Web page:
BroadbandCensus.com has a keen interest in the issue of broadband data. BroadbandCensus.com is produced by Broadband Census LLC (“BroadbandCensus.com”), a Limited Liability Company organized the Commonwealth of Virginia. We are independent of all internet providers. BroadbandCensus.com receives no funding from carriers. More information about the organizations providing financial or technical support to BroadbandCensus.com is available in a prominent location on our web site.4

BroadbandCensus.com takes no position on telecommunications policy controversies, such as the issues surrounding network neutrality, or the universal service fund. However, we do firmly believe in the value of transparency, both as a means to oversee the government, and to provide consumers with recourse vis-à-vis their broadband carriers. As with other journalistic organizations, such as the Associated Press (which often seeks to obtain the release of government information under the Freedom of Information Act), we believe that the public is served by the greatest possible disclosure. For this reason, we offer these comments for your consideration.

Following these introductory remarks, our comments are organized as follows: section II briefly considers the significance of the Internet as a means for collaboration and data-sharing, with specific reference to broadband policy; section III responds directly to the Commission’s questions in the Further Notice; section IV discusses the implications of proposed federal legislation upon the Further Notice; followed by a conclusion in section V.

II. THE INTERNET, ‘CROWDSOURCING’ AND TRANSPARENCY

In this section, we briefly consider the significance of broadband data, the importance of transparency, and call attention to a specific instance in which the nation of Ireland has publicly deployed broadband data on a government web site.

Much could and should be written about the way that the Internet enables individuals – friends and strangers – to collaborate seamlessly. Further, of the most important functions of the Internet is to cast sunlight upon the operations of government and other entities. BroadbandCensus.com is an exercise in harnessing the power of “crowdsourcing” – bringing disparate individuals together to engage online in a common purpose. That purpose is to learn and share information about their internet options. As with Wikipedia, BroadbandCensus.com is a natural extension of the ability of individuals to collaborate about the Internet, using the Internet.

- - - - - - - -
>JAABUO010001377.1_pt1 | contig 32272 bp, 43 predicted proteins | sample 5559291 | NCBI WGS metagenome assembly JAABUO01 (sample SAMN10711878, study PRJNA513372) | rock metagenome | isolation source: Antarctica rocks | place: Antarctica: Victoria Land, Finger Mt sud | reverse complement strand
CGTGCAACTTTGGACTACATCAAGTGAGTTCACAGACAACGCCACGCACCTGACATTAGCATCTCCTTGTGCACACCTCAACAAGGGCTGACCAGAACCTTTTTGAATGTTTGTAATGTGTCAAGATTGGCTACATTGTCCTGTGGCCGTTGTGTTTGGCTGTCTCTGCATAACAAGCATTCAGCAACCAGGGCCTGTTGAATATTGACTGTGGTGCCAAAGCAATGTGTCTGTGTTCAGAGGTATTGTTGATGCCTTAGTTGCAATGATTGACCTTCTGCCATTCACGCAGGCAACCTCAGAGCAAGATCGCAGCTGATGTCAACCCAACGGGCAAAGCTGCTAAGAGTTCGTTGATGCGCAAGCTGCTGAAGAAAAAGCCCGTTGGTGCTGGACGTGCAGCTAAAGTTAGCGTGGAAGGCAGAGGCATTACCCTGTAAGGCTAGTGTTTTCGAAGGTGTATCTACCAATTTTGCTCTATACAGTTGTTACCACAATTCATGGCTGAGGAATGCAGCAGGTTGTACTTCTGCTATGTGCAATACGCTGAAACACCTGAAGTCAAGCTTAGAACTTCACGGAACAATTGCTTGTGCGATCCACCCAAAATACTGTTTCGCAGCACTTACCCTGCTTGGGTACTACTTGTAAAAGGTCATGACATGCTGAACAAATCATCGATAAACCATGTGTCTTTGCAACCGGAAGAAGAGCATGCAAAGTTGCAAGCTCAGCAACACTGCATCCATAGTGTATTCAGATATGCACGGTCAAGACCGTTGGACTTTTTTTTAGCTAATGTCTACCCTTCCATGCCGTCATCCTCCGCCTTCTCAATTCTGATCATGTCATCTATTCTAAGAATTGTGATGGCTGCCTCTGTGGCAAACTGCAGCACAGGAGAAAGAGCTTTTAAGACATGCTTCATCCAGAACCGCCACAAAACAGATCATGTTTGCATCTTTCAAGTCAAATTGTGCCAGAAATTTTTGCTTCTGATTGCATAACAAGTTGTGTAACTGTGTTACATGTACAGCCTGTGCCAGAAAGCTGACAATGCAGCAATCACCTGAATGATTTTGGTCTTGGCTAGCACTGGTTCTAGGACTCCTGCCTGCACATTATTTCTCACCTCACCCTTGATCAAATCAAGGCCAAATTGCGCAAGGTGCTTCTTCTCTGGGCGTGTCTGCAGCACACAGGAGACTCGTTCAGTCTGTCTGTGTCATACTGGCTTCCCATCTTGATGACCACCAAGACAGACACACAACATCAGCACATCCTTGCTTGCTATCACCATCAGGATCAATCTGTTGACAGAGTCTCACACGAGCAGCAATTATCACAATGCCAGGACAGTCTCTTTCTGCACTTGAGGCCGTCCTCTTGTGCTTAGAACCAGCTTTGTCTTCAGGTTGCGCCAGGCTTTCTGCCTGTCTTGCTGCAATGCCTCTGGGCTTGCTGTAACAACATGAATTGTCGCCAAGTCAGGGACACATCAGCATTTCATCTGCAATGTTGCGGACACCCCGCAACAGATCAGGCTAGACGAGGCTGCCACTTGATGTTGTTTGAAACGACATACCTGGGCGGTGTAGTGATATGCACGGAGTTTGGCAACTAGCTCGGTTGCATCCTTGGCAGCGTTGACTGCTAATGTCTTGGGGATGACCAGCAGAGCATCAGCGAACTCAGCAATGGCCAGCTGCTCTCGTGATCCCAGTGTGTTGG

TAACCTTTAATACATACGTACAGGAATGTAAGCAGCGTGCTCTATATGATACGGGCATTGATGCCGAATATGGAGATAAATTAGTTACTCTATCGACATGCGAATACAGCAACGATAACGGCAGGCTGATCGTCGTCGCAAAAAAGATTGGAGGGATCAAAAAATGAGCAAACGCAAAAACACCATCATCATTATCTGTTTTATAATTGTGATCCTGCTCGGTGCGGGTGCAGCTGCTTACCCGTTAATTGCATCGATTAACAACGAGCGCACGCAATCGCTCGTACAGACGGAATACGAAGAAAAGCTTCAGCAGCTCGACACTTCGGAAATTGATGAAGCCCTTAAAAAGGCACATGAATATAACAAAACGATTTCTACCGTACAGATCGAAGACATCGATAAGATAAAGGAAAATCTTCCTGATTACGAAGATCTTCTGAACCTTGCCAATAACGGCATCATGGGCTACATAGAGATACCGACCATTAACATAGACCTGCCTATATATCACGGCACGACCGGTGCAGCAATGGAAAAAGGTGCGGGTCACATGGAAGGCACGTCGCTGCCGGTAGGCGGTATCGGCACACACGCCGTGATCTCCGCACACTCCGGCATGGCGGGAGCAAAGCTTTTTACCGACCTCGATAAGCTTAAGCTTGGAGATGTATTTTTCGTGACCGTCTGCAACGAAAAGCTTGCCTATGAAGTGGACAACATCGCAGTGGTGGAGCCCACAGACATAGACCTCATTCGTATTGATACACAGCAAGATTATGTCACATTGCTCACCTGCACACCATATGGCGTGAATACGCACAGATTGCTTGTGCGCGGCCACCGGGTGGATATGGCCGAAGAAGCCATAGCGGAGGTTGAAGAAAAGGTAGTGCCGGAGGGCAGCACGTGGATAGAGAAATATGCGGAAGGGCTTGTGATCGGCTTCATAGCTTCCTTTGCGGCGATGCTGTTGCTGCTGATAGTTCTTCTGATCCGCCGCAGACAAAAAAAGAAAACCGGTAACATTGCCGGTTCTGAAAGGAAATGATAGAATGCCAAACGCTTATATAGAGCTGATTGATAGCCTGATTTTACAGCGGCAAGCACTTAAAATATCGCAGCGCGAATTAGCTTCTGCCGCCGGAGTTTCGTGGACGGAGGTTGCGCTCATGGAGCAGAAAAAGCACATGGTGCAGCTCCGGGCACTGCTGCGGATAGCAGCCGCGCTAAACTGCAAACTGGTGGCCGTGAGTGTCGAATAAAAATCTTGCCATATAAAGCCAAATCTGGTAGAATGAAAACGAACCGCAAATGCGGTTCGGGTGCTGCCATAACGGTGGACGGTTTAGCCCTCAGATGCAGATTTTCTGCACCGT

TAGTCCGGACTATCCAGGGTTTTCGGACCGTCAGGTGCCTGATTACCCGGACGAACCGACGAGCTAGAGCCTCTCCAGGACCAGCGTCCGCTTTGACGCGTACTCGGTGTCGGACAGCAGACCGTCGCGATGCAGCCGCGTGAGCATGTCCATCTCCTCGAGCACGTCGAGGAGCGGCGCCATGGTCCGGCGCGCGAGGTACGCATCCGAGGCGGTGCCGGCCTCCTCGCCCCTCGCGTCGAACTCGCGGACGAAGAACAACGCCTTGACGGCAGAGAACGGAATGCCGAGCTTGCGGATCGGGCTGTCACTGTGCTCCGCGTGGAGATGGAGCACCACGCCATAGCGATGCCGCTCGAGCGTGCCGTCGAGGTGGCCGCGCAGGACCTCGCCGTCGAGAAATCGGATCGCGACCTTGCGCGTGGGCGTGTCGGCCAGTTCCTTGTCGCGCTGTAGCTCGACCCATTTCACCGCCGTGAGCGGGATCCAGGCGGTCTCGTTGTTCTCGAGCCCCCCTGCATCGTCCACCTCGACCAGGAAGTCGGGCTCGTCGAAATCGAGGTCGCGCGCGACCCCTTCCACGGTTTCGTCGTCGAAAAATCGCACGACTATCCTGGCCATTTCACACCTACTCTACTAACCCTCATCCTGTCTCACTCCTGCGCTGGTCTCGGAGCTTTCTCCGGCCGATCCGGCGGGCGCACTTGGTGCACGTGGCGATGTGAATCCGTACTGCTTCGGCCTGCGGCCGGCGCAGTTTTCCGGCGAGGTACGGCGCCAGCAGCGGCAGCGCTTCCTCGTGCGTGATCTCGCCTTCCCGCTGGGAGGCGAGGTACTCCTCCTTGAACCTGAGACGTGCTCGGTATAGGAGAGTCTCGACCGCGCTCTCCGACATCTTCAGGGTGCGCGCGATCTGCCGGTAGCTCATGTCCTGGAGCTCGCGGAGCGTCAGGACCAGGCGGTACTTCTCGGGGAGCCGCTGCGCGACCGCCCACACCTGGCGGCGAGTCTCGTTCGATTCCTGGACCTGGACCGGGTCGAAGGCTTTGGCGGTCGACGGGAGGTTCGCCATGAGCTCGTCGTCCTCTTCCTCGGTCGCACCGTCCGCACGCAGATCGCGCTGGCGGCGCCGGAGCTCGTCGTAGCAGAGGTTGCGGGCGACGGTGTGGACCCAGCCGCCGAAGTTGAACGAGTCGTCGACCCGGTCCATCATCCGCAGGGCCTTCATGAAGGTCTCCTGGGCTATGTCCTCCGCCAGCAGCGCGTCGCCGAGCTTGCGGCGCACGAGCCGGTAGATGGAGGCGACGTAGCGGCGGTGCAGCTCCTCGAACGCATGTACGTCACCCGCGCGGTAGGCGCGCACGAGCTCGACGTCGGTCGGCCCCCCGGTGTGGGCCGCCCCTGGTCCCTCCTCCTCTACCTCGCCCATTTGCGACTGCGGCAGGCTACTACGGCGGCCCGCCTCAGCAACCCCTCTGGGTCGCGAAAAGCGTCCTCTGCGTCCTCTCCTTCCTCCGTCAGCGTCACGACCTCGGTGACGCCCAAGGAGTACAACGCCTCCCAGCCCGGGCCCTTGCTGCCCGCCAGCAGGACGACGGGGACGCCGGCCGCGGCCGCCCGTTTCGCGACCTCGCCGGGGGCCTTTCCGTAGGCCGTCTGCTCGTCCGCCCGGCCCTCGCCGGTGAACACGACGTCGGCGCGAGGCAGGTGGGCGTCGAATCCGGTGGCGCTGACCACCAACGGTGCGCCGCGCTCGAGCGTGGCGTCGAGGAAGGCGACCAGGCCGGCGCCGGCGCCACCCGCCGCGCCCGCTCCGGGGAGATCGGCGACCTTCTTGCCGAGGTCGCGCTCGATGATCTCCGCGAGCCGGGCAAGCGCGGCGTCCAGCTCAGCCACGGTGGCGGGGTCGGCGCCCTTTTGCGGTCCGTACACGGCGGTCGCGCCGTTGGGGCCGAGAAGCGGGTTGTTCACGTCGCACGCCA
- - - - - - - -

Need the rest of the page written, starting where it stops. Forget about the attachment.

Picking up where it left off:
Understanding the availability of broadband within a particular ZIP code, census tract or ZIP+4 code is one important purpose for this information-sharing. But there are other vitally important purposes, too: understanding competition in the broadband marketplace, understanding the speeds and service quality of broadband providers, and understanding and comparing internet prices. In the realm of broadband policy, attention is increasingly focusing not only on broadband penetration, but on available speeds, bandwidth caps, and cost per Megabit or Gigabit of data.

Speaking at the Commission’s hearing on “Broadband Network Management Practices” on February 25, 20085, Chairman Kevin Martin stated that for network management “practices to be reasonable, they must be conducted in a transparent way. Consumers need to know” what aspects of their Internet connections will or won’t be affected by such practices, the Chairman said.6 Consumers also need to know about the speeds, services and prices offered by the carriers, the Chairman said.7

We urge you not neglect the importance of broadband competition, broadband speeds and broadband prices as the Commission considers all the issues surrounding the Further Notice.

Also, BroadbandCensus.com commends to the Commission the “Broadband Information” web site of the Department of Communications, Energy and Natural Resources of the Government of Ireland.8 Although BroadbandCensus.com has no official connection with this site, we urge you to examine it as an example of what another nation is doing in the realm of broadband mapping. “Broadband Information” includes a listing, in Ireland, of all available broadband services, promised download and upload speeds, contention ratios, and monthly subscription fees. The site includes a fully searchable map and includes a web site and e-mail contact for each carrier.9

III. RESPONSES TO THE COMMISSION’S SPECIFIC QUESTIONS

The Commission asks a number of specific questions in the Further Notice. Before responding to those questions, however, BroadbandCensus.com invites the FCC to revise its current policies with respect to the non-disclosure of public broadband information. In particular, we invite the Commission to make data public from the FCC’s existing Form 477. We also invite you to make that data public which will be collected from the new version of the Form 477.10 In light of these recommended disclosures, we address the Commission’s specific questions.

With regard to the existing Form 477, there is a great deal of data encompassed by the form that cannot, by any reasonable stretch of the imagination, be considered competitively sensitive. We urge the Commission to publicly disclose each of the 5-digit ZIP codes in which broadband service providers declare that they offer service. The fact that a broadband company offers service in particular ZIP code is well known to the individual customer of that service. This information is also used in marketing broadband services to individuals through web sites, and through other forms of communications. For many years, the Commission has required the disclosure of the local areas in which broadcasters, cable operators, and telephone carriers offer service. For similar reasons, we also urge the Commission to disclose, for each 5-digit ZIP code in which each broadband service provider declares that they offer service, the technology type or types through which these providers declare that they offer broadband service.11